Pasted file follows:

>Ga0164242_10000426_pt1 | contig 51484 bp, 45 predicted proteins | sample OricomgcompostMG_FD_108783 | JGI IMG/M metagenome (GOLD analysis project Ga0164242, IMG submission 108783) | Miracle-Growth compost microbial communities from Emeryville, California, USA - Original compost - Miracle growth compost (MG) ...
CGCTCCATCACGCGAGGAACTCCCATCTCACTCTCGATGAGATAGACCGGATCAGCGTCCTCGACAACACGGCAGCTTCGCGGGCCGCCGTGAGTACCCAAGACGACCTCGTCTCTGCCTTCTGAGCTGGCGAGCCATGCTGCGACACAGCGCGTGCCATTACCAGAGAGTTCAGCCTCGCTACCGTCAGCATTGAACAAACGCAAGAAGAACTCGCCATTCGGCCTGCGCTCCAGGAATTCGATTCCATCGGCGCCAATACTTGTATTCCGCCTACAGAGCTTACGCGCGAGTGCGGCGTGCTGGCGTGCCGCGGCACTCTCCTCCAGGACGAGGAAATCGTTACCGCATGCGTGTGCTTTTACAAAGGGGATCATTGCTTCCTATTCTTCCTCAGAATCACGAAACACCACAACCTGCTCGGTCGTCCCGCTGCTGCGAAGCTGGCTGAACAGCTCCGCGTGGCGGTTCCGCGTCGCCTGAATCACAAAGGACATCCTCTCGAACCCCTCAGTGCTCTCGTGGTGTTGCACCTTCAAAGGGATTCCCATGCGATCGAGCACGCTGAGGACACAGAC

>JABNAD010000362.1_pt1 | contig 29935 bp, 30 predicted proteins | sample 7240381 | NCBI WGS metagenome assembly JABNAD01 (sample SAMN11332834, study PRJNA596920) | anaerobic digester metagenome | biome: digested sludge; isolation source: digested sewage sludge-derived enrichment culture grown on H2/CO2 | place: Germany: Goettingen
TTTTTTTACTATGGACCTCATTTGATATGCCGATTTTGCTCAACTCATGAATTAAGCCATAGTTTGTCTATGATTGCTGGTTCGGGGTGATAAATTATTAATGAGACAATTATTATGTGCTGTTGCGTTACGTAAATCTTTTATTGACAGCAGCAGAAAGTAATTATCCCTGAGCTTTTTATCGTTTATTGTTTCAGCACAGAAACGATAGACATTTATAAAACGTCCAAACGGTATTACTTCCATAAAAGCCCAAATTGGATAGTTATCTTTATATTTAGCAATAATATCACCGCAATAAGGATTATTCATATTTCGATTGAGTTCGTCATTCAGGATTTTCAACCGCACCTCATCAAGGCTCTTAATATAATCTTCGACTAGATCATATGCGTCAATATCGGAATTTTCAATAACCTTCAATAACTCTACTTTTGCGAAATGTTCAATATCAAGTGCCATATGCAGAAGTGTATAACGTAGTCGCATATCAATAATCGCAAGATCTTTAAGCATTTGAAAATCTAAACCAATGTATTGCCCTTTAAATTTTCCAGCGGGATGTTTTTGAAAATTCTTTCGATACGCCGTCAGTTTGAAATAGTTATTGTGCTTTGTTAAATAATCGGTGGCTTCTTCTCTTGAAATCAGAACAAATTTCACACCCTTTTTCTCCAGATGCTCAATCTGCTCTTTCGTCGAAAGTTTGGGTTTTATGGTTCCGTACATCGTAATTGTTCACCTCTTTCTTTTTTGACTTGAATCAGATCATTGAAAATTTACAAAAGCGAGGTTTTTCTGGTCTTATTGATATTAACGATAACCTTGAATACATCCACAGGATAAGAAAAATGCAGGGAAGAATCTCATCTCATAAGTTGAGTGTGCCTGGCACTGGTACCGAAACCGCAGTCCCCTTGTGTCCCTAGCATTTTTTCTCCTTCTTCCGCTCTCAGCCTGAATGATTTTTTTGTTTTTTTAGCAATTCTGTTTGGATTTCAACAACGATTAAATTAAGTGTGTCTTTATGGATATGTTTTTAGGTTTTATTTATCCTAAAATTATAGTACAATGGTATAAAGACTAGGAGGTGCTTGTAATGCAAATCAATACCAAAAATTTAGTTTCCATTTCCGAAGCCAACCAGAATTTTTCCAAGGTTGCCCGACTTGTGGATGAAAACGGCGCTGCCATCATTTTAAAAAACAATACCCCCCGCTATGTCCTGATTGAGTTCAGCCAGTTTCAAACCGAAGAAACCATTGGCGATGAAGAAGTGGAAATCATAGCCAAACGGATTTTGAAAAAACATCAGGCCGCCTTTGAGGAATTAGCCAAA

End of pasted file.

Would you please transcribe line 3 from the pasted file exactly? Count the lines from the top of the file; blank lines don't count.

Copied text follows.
>JABNAD010000362.1_pt1 | contig 29935 bp, 30 predicted proteins | sample 7240381 | NCBI WGS metagenome assembly JABNAD01 (sample SAMN11332834, study PRJNA596920) | anaerobic digester metagenome | biome: digested sludge; isolation source: digested sewage sludge-derived enrichment culture grown on H2/CO2 | place: Germany: Goettingen